U.S. citizens traveling throughout Mexico should exercise caution in unfamiliar areas and be aware of their surroundings at all times. Bystanders have been injured or killed in violent attacks in cities across the country, demonstrating the heightened risk of violence in public places. In recent years, dozens of U.S. citizens living in Mexico have been kidnapped and most of their cases remain unsolved. U.S. citizens who believe they are being targeted for kidnapping or other crimes should notify Mexican law enforcement officials and the U.S. Embassy in Mexico City or the nearest U.S. consulate as soon as possible. Any U.S. visitor who suspects they are a target should consider returning to the United States immediately. U.S. citizens should be aware that many cases of violent crime are never resolved by Mexican law enforcement, and the U.S. government has no authority to investigate crimes committed in Mexico.

U.S. citizens should make every attempt to travel on main roads during daylight hours, particularly the toll ('cuota') roads, which generally are more secure. When warranted, the U.S. Embassy and consulates advise their employees as well as private U.S. citizens to avoid certain areas, abstain from driving on certain roads because of dangerous conditions or criminal activity, or recommend driving during daylight hours only. When this happens, the Embassy or the affected consulate will alert the local U.S. citizen Warden network and post the information on their respective websites, indicating the nature of the concern and the expected time period for which the restriction will remain in place.

U.S. citizen visitors are encouraged to stay in the well-known tourist areas. Travelers should leave their itinerary with a friend or family member not traveling with them, avoid traveling alone, and check with their cellular phone service providers prior to departure to confirm that their cell phone is capable of roaming on GSM or 3G international networks. Do not display expensive-looking jewelry, large amounts of money, or other valuable items. Travelers to remote or isolated hunting or fishing venues should be aware of their distance from appropriate medical, law enforcement, and consular services in an emergency situation...

For the latest security information, U.S. citizens traveling abroad should regularly monitor the Department's internet web site at http://travel.state.gov/ where the current Worldwide Caution, Travel Warnings, and Travel Alerts can be found. Up-to-date information on security can also be obtained by calling 1-888-407-4747 toll free in the United States and Canada, or, for callers from Mexico, a regular toll line at 001-202-501-4444. These numbers are available from 8:00 a.m. to 8:00 p.m. Eastern Time, Monday through Friday (except U.S. federal holidays). American citizens traveling or residing overseas are encouraged to register with the appropriate U.S. Embassy or Consulate on the State Department's travel registration website at https://travelregistration.state.gov/.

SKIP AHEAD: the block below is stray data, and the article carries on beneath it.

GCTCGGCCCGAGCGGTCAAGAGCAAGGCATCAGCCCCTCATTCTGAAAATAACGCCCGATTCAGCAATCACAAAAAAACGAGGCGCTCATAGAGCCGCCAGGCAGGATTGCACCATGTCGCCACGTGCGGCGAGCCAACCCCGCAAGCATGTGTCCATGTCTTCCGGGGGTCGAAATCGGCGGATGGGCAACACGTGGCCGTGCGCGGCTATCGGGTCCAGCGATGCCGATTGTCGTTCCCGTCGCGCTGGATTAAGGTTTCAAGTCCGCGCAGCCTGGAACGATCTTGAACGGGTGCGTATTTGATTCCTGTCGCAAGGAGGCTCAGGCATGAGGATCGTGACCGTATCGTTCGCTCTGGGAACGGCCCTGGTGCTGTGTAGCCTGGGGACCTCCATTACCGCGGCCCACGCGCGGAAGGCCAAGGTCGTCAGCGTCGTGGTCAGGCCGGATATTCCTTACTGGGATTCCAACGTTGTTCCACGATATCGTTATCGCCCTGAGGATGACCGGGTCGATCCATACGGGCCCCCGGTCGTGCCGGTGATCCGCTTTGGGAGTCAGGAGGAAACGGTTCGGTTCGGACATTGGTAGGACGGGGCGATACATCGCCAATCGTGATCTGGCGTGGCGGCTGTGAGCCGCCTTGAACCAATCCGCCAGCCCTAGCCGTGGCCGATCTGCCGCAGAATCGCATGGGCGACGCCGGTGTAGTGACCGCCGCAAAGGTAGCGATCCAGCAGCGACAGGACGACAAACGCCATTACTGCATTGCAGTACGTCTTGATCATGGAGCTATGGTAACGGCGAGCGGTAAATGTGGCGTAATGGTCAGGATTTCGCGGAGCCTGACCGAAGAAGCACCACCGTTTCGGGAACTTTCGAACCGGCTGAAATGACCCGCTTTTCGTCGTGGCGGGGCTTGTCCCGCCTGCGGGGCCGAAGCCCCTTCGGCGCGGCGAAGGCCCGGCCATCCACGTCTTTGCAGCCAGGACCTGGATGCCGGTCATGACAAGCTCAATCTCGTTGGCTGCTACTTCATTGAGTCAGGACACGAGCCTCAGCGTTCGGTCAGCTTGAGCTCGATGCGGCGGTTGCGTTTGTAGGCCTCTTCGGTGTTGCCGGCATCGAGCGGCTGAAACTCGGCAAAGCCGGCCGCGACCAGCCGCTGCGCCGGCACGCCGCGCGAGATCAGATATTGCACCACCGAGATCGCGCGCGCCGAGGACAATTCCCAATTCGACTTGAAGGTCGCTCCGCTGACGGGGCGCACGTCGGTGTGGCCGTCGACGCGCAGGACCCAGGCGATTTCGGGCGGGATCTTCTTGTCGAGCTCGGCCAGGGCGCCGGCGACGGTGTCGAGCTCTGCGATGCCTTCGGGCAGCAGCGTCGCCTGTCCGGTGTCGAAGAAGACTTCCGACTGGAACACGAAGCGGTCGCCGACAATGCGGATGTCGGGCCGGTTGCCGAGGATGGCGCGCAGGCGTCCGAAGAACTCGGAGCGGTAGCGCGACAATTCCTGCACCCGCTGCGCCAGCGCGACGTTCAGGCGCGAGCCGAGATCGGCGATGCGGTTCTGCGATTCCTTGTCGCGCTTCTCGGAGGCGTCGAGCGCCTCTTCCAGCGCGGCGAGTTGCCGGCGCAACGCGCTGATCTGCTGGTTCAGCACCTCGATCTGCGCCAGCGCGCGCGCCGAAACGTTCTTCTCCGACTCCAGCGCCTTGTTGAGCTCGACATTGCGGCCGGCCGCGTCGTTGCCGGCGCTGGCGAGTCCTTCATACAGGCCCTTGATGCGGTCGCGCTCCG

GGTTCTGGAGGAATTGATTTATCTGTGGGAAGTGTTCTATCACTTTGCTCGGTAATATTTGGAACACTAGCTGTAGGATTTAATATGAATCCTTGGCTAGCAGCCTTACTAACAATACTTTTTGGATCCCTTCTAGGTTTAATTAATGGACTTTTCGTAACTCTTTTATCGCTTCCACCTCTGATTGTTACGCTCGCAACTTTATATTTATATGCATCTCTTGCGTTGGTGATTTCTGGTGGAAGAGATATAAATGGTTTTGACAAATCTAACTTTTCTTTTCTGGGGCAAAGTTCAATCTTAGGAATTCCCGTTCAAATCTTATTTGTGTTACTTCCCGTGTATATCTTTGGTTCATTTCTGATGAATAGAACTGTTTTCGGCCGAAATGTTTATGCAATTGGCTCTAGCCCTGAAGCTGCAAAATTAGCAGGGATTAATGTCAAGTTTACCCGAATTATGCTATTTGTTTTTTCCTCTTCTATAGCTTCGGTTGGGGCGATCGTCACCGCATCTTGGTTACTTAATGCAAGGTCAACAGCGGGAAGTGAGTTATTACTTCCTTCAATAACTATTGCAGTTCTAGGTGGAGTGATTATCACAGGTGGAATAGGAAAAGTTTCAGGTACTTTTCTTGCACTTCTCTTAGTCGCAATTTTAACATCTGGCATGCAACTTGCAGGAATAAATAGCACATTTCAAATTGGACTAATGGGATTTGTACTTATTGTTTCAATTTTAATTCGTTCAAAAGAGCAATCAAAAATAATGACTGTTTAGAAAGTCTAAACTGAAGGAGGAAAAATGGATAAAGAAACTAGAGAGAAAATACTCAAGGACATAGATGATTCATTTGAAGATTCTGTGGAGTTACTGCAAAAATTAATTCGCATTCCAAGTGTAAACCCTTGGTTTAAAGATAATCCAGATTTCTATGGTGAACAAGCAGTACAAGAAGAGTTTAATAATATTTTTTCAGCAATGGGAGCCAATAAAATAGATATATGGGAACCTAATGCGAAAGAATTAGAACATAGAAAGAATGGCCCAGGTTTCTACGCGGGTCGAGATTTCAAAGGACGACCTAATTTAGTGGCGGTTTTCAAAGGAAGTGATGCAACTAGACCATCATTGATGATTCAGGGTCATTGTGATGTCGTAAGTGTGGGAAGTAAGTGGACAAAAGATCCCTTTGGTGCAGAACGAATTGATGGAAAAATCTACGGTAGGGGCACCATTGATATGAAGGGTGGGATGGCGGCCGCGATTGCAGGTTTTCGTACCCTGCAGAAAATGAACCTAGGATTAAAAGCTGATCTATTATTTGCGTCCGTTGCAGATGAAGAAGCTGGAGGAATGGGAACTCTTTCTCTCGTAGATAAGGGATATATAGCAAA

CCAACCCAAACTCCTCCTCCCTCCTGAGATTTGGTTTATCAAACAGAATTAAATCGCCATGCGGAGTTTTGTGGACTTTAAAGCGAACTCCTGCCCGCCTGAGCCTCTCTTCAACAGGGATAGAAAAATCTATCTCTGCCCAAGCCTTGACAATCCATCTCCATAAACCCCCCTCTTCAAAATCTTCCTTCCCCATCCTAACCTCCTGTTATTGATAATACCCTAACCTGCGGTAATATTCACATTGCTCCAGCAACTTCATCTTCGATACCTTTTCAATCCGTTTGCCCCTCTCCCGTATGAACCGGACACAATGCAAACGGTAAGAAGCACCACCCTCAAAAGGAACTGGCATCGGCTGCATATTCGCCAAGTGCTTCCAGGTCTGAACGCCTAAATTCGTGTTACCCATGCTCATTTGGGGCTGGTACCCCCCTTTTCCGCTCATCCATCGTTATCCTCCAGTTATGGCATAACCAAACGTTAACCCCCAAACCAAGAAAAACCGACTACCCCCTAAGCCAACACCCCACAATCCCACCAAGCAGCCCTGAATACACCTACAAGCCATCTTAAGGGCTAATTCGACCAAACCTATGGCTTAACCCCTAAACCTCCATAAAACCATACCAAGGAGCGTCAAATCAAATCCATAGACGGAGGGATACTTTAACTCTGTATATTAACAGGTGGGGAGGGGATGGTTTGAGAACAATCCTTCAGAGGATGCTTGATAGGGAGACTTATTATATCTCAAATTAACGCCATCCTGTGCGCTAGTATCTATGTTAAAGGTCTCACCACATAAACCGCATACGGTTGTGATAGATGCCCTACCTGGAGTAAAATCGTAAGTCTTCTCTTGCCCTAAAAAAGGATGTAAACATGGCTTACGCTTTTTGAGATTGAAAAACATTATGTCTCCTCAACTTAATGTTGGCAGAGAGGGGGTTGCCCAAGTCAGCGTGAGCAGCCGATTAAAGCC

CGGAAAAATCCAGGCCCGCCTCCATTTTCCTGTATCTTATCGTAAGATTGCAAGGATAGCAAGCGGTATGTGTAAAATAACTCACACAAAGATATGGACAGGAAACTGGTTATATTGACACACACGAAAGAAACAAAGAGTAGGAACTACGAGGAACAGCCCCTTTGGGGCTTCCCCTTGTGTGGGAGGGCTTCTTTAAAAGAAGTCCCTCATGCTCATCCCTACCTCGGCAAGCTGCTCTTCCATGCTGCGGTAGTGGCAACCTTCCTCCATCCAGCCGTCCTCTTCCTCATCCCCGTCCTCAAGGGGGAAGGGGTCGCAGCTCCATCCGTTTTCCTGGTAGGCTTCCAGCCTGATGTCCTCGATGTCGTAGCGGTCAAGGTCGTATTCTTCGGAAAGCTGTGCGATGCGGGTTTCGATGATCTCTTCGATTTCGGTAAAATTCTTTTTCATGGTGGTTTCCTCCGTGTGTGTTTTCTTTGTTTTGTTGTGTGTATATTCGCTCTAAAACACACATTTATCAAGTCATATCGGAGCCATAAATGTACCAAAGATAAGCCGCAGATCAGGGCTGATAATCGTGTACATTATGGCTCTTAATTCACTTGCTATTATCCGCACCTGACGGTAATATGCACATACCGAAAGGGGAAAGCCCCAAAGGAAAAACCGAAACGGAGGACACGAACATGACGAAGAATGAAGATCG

For any emergencies involving U.S. citizens in Mexico, please contact the U.S. Embassy or the closest U.S. Consulate. The numbers provided below for the Embassy and Consulates are available around the clock. The U.S. Embassy is located in Mexico City at Paseo de la Reforma 305, Colonia Cuauhtemoc, telephone from the United States: 011-52-55-5080-2000; telephone within Mexico City: 5080-2000; telephone long distance within Mexico 01-55-5080-2000. You may also contact the Embassy by e-mail at: ACSMexicoCity@state.gov The Embassy's internet address is http://www.usembassy-mexico.gov/.

Consulates:
Ciudad Juarez: Paseo de la Victoria 3650, tel. (011)(52)(656) 227-3000. http://ciudadjuarez.usconsulate.gov/.

Guadalajara: Progreso 175, telephone (011)(52)(333) 268-2100. http://guadalajara.usconsulate.gov/.

Hermosillo: Avenida Monterrey 141, telephone (011)(52)(662) 289-3500. http://hermosillo.usconsulate.gov/.

Matamoros: Avenida Primera 2002, telephone (011)(52)(868) 812-4402. http://matamoros.usconsulate.gov/.

Merida: Calle 60 no. 338-K x 29 y 31, Col. Alcala Martin, Merida, Yucatan, Mexico 97050, telephone (011)(52)(999) 942-5700 or 202-250-3711 (U.S. number). http://merida.usconsulate.gov/.

Monterrey: Avenida Constitucion 411 Poniente, telephone (011)(52)(818) 047-3100. http://monterrey.usconsulate.gov/.

Nogales: Calle San Jose, Nogales, Sonora, telephone (011)(52)(631) 311-8150. http://nogales.usconsulate.gov/.

Nuevo Laredo: Calle Allende 3330, col. Jardin, telephone (011)(52)(867) 714-0512. http://nuevolaredo.usconsulate.gov/.

Tijuana: Tapachula 96, telephone (011)(52)(664) 622-7400. http://tijuana.usconsulate.gov/service.html.

Consular Agencies:
Acapulco: Hotel Continental Emporio, Costera Miguel Aleman 121 - local 14, telephone (011)(52)(744) 484-0300 or (011)(52)(744) 469-0556.

Cabo San Lucas: Blvd. Marina local c-4, Plaza Nautica, col. Centro, telephone (011)(52)(624) 143-3566.

Cancún: Plaza Caracol two, second level, no. 320-323, Boulevard Kukulcan, km. 8.5, Zona Hotelera, telephone (011)(52)(998) 883-0272 or, 202-640-2511 (a U.S. number).

Ciudad Acuña: Closed until further notice.

Cozumel: Plaza Villa Mar en el Centro, Plaza Principal, (Parque Juárez between Melgar and 5th ave.) 2nd floor, locales #8 and 9, telephone (011)(52)(987) 872-4574 or, 202-459-4661 (a U.S. number).

Ixtapa/Zihuatanejo: Hotel Fontan, Blvd. Ixtapa, telephone (011)(52)(755) 553-2100.

Mazatlán: Playa Gaviotas #202, Zona Dorada, telephone (011)(52)(669) 916-5889.

Oaxaca: Macedonio Alcalá no. 407, interior 20, telephone (011)(52)(951) 514-3054, (011) (52)(951) 516-2853.

Piedras Negras: Abasolo #211, Zona Centro, Piedras Negras, Coah., Tel. (011)(52)(878) 782-5586.

Playa del Carmen: 'The Palapa,' Calle 1 Sur, between Avenida 15 and Avenida 20, telephone (011)(52)(984) 873-0303 or 202-370-6708(a U.S. number)."

Read the complete Warning: http://travel.state.gov/travel/cis_pa_tw/tw/tw_4755.html